deliver the kind of fast and precise low-end that not only suits music replay, but also picks out key low- frequency effects in the best movie soundtracks. Load up Overlord (4K Blu-ray) and the opening parachute drop and you’ll see what I mean. The exploding flak hits with alarming precision, despite the constant drone of 
the Dakota’s engines.

When the plane is destroyed the resulting fireball seems to move through the room, propelled by the S/812's 12in driver. Then the main protagonist tumbles through the air and ordinance explodes all around him with a percussive thump you feel deep in your gut. It’s an engrossing sequence that is utterly enhanced by the deep reach 
and controlled delivery of the S/812.

In fact, it was so good that I immediately thought 
of another WW2 film, and reached for Fury (Blu-ray). 
What better way to test a subwoofer than a tank battle between three Shermans and a Tiger? This brilliantly visceral scene is taken to another level by the REL. 
Each tank acquires a distinctive low-end rumble so deep 
I was expecting their tracks to tear up my carpet, but at 
the same time the sub clearly delineates the tighter slam of explosive shells ripping through plate armour. The bass here is deliberately brutal, but the S/812 produces it with poise and authority.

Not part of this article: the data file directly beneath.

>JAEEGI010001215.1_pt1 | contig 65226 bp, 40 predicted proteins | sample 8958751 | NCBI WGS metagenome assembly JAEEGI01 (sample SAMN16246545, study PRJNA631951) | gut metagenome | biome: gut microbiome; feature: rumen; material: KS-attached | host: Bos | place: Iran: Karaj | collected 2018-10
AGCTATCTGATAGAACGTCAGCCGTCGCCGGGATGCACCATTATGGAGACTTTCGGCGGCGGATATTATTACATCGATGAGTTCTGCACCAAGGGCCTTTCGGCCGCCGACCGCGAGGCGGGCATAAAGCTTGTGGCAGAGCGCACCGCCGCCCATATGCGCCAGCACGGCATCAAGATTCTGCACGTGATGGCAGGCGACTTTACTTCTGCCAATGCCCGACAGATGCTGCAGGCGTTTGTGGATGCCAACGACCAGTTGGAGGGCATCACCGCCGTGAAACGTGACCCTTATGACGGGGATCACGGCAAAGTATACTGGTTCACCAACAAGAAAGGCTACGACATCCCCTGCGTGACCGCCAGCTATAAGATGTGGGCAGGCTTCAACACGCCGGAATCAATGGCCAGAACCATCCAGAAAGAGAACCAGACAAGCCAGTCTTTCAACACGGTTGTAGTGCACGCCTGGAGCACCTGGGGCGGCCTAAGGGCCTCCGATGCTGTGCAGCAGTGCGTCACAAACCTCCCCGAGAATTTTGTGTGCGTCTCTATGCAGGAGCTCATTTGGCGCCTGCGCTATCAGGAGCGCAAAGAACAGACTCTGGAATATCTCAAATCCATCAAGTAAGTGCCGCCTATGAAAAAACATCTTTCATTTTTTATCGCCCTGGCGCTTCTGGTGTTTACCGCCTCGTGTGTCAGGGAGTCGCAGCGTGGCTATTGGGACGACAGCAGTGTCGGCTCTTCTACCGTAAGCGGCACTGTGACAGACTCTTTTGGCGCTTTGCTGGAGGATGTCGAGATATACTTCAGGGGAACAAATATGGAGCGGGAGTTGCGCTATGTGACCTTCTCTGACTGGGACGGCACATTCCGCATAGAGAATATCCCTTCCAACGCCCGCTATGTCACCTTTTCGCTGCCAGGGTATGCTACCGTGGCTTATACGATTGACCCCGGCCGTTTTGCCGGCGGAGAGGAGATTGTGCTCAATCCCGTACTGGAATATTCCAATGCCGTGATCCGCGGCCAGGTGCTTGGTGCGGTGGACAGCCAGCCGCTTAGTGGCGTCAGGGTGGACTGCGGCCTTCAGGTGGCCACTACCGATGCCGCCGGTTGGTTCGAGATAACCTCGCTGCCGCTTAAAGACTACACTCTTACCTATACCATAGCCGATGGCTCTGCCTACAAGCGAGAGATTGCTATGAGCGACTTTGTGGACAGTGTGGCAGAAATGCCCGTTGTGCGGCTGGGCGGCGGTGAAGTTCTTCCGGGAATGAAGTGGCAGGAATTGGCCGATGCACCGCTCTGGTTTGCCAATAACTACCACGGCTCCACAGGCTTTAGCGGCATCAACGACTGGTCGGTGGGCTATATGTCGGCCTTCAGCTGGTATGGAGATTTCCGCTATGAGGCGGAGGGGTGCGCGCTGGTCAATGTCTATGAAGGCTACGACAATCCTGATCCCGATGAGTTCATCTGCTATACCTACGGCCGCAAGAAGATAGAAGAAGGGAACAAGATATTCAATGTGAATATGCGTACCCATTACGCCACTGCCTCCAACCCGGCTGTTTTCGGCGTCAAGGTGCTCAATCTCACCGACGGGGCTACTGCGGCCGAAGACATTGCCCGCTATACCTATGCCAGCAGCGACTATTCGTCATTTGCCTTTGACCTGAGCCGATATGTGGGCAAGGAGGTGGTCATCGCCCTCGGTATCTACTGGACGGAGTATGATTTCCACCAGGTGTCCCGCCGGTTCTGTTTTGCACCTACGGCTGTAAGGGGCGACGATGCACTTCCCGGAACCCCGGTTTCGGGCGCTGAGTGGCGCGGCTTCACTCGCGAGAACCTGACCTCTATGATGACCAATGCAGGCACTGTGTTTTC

REL S/812 verdict
This is in essence what you’re paying for when choosing a high-end subwoofer. There are plenty of cheaper subs, and some can even go nearly as deep as the S/812, but they’re unable to mine such depths 
while remaining so composed. Good bass shouldn’t dominate, 
it should be an integral part of your cinema soundstage, adding low-frequency impact where needed. This is what the REL S/812 achieves so well – it goes deep with control, shows effortless speed and agility, 
and can seamlessly blend with your other speakers to enhancing whatever you’re watching. It misses out on some feature finery, but hits hard where it counts.

HCC Verdict: 5/5

REL S/812

Price: £2,300

We say: Cutting-edge innovations deliver enormous power and surprising subtlety, resulting in a serious sub that sounds big and looks classy.


Drive units: 1 x 12in forward-firing ContinuousCast alloy driver; 1 x 12in down-firing passive radiator
Enclosure: Sealed Frequency response (claimed): Down to 19Hz (-6dB)
Onboard power (claimed): 800W
Remote control: No
Dimensions: 455(h) x 430(w) x 514(d)mm
Weight: 34kg

Features: High-level Neutrik Speakon, low-level stereo phono, LFE phono and LFE XLR inputs; high-level Neutrik Speakon, LFE phono and LFE XLR outputs; high/low and LFE level controls; crossover control; 180-degree phase switch; automatic standby option; NextGen5 amplification; compatible with REL AirShip wireless system; stackable rail design

REL Acoustics